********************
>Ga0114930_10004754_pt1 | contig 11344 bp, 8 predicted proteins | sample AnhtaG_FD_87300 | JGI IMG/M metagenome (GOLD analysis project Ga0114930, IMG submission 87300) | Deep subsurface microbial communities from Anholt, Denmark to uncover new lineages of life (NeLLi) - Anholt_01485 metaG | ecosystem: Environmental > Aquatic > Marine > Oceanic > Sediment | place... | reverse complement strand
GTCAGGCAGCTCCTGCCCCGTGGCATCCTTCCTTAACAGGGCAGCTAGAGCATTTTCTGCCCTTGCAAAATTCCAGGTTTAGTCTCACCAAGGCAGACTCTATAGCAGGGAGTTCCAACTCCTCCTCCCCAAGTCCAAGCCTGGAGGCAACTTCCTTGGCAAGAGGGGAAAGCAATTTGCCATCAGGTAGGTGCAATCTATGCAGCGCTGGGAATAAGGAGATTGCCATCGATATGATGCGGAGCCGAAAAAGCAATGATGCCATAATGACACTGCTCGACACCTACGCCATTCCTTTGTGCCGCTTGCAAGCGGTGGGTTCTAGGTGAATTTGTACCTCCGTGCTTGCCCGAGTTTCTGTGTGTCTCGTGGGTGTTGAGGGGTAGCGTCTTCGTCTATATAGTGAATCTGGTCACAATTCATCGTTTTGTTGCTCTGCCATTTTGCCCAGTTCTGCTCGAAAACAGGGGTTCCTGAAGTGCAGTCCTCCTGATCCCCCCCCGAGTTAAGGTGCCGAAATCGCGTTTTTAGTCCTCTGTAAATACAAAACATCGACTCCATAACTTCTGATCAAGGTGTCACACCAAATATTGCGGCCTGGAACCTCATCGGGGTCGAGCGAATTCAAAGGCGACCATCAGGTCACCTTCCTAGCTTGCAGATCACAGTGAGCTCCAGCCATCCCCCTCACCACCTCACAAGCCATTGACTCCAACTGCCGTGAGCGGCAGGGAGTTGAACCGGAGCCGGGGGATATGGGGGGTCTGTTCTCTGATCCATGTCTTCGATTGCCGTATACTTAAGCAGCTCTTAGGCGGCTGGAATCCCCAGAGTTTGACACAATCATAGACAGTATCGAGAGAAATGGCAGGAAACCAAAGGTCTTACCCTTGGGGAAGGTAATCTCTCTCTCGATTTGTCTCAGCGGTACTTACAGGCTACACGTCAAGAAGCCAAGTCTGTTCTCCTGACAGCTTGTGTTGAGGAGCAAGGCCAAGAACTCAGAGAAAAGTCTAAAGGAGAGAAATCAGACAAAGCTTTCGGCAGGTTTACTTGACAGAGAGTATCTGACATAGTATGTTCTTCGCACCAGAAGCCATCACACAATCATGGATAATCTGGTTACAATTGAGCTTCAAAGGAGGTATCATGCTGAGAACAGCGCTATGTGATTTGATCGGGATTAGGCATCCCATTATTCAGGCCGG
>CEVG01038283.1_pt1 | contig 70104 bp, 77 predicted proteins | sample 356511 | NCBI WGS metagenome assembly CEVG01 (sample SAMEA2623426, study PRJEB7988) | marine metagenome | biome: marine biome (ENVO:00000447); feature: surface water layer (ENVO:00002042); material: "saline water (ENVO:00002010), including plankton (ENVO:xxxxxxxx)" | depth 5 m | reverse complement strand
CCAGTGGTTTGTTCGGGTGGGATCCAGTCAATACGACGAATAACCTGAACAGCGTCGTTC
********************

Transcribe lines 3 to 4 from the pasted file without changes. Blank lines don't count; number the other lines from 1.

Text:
>CEVG01038283.1_pt1 | contig 70104 bp, 77 predicted proteins | sample 356511 | NCBI WGS metagenome assembly CEVG01 (sample SAMEA2623426, study PRJEB7988) | marine metagenome | biome: marine biome (ENVO:00000447); feature: surface water layer (ENVO:00002042); material: "saline water (ENVO:00002010), including plankton (ENVO:xxxxxxxx)" | depth 5 m | reverse complement strand
CCAGTGGTTTGTTCGGGTGGGATCCAGTCAATACGACGAATAACCTGAACAGCGTCGTTC